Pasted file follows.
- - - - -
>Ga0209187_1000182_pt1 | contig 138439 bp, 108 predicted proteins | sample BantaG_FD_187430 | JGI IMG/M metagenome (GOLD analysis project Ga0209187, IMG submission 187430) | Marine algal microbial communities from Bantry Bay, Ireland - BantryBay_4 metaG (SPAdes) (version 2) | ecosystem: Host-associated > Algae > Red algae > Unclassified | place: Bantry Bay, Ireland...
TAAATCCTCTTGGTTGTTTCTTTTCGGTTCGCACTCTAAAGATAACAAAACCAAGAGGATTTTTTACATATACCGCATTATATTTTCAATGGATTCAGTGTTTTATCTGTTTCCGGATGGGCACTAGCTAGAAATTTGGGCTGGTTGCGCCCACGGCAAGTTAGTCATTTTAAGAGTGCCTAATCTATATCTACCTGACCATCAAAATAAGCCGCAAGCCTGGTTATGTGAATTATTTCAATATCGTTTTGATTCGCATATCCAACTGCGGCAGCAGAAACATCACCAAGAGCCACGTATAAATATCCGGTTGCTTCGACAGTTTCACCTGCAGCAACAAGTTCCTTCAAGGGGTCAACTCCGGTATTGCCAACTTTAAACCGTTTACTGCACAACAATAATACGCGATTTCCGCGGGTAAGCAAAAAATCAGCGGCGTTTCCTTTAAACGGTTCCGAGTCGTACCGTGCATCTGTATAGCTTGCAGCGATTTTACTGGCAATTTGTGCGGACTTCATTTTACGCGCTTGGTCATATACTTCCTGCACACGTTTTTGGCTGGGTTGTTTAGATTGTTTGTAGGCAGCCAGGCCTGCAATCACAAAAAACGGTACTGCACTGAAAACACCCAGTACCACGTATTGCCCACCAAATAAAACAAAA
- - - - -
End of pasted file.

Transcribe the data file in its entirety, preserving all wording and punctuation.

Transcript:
>Ga0209187_1000182_pt1 | contig 138439 bp, 108 predicted proteins | sample BantaG_FD_187430 | JGI IMG/M metagenome (GOLD analysis project Ga0209187, IMG submission 187430) | Marine algal microbial communities from Bantry Bay, Ireland - BantryBay_4 metaG (SPAdes) (version 2) | ecosystem: Host-associated > Algae > Red algae > Unclassified | place: Bantry Bay, Ireland...
TAAATCCTCTTGGTTGTTTCTTTTCGGTTCGCACTCTAAAGATAACAAAACCAAGAGGATTTTTTACATATACCGCATTATATTTTCAATGGATTCAGTGTTTTATCTGTTTCCGGATGGGCACTAGCTAGAAATTTGGGCTGGTTGCGCCCACGGCAAGTTAGTCATTTTAAGAGTGCCTAATCTATATCTACCTGACCATCAAAATAAGCCGCAAGCCTGGTTATGTGAATTATTTCAATATCGTTTTGATTCGCATATCCAACTGCGGCAGCAGAAACATCACCAAGAGCCACGTATAAATATCCGGTTGCTTCGACAGTTTCACCTGCAGCAACAAGTTCCTTCAAGGGGTCAACTCCGGTATTGCCAACTTTAAACCGTTTACTGCACAACAATAATACGCGATTTCCGCGGGTAAGCAAAAAATCAGCGGCGTTTCCTTTAAACGGTTCCGAGTCGTACCGTGCATCTGTATAGCTTGCAGCGATTTTACTGGCAATTTGTGCGGACTTCATTTTACGCGCTTGGTCATATACTTCCTGCACACGTTTTTGGCTGGGTTGTTTAGATTGTTTGTAGGCAGCCAGGCCTGCAATCACAAAAAACGGTACTGCACTGAAAACACCCAGTACCACGTATTGCCCACCAAATAAAACAAAA